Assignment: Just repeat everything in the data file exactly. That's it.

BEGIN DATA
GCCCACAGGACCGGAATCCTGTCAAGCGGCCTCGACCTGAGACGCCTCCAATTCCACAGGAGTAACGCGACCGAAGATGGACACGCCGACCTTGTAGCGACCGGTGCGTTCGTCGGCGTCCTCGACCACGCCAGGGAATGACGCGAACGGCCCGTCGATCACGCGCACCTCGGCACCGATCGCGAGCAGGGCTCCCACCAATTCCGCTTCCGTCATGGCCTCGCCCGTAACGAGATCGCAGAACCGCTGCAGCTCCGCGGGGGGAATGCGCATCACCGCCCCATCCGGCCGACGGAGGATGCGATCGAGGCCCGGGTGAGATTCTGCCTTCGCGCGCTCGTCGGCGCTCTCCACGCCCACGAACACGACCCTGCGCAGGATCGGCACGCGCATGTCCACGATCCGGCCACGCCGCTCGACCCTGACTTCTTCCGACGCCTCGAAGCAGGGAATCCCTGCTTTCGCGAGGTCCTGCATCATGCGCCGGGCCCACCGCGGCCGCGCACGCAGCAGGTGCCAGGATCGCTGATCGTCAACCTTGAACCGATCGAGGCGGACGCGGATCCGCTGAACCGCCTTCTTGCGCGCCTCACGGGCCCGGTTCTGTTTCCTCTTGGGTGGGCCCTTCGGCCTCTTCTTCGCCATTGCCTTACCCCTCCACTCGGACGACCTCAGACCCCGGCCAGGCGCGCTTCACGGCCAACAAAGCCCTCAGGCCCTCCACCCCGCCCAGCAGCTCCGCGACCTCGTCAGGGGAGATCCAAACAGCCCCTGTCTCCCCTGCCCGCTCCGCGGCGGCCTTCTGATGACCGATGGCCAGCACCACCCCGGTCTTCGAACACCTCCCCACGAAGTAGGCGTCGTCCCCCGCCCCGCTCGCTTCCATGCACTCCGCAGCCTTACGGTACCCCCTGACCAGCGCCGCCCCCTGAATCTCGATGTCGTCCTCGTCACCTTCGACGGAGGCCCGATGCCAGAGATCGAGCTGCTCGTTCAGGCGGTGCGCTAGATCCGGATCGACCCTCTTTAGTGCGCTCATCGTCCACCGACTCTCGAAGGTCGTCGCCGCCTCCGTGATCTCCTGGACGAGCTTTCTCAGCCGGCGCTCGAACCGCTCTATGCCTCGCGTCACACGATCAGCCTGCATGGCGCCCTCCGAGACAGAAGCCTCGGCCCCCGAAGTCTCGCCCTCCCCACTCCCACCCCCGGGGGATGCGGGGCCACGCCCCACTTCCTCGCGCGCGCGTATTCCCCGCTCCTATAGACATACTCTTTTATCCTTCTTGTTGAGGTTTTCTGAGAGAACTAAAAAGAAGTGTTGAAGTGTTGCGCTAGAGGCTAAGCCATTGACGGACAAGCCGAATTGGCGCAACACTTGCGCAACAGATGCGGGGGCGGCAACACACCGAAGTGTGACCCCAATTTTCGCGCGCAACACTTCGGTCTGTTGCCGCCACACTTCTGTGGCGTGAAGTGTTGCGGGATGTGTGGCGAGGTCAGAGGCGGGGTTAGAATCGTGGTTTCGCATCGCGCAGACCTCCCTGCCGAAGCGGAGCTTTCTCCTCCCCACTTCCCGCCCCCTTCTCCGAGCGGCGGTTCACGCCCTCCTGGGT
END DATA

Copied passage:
GCCCACAGGACCGGAATCCTGTCAAGCGGCCTCGACCTGAGACGCCTCCAATTCCACAGGAGTAACGCGACCGAAGATGGACACGCCGACCTTGTAGCGACCGGTGCGTTCGTCGGCGTCCTCGACCACGCCAGGGAATGACGCGAACGGCCCGTCGATCACGCGCACCTCGGCACCGATCGCGAGCAGGGCTCCCACCAATTCCGCTTCCGTCATGGCCTCGCCCGTAACGAGATCGCAGAACCGCTGCAGCTCCGCGGGGGGAATGCGCATCACCGCCCCATCCGGCCGACGGAGGATGCGATCGAGGCCCGGGTGAGATTCTGCCTTCGCGCGCTCGTCGGCGCTCTCCACGCCCACGAACACGACCCTGCGCAGGATCGGCACGCGCATGTCCACGATCCGGCCACGCCGCTCGACCCTGACTTCTTCCGACGCCTCGAAGCAGGGAATCCCTGCTTTCGCGAGGTCCTGCATCATGCGCCGGGCCCACCGCGGCCGCGCACGCAGCAGGTGCCAGGATCGCTGATCGTCAACCTTGAACCGATCGAGGCGGACGCGGATCCGCTGAACCGCCTTCTTGCGCGCCTCACGGGCCCGGTTCTGTTTCCTCTTGGGTGGGCCCTTCGGCCTCTTCTTCGCCATTGCCTTACCCCTCCACTCGGACGACCTCAGACCCCGGCCAGGCGCGCTTCACGGCCAACAAAGCCCTCAGGCCCTCCACCCCGCCCAGCAGCTCCGCGACCTCGTCAGGGGAGATCCAAACAGCCCCTGTCTCCCCTGCCCGCTCCGCGGCGGCCTTCTGATGACCGATGGCCAGCACCACCCCGGTCTTCGAACACCTCCCCACGAAGTAGGCGTCGTCCCCCGCCCCGCTCGCTTCCATGCACTCCGCAGCCTTACGGTACCCCCTGACCAGCGCCGCCCCCTGAATCTCGATGTCGTCCTCGTCACCTTCGACGGAGGCCCGATGCCAGAGATCGAGCTGCTCGTTCAGGCGGTGCGCTAGATCCGGATCGACCCTCTTTAGTGCGCTCATCGTCCACCGACTCTCGAAGGTCGTCGCCGCCTCCGTGATCTCCTGGACGAGCTTTCTCAGCCGGCGCTCGAACCGCTCTATGCCTCGCGTCACACGATCAGCCTGCATGGCGCCCTCCGAGACAGAAGCCTCGGCCCCCGAAGTCTCGCCCTCCCCACTCCCACCCCCGGGGGATGCGGGGCCACGCCCCACTTCCTCGCGCGCGCGTATTCCCCGCTCCTATAGACATACTCTTTTATCCTTCTTGTTGAGGTTTTCTGAGAGAACTAAAAAGAAGTGTTGAAGTGTTGCGCTAGAGGCTAAGCCATTGACGGACAAGCCGAATTGGCGCAACACTTGCGCAACAGATGCGGGGGCGGCAACACACCGAAGTGTGACCCCAATTTTCGCGCGCAACACTTCGGTCTGTTGCCGCCACACTTCTGTGGCGTGAAGTGTTGCGGGATGTGTGGCGAGGTCAGAGGCGGGGTTAGAATCGTGGTTTCGCATCGCGCAGACCTCCCTGCCGAAGCGGAGCTTTCTCCTCCCCACTTCCCGCCCCCTTCTCCGAGCGGCGGTTCACGCCCTCCTGGGT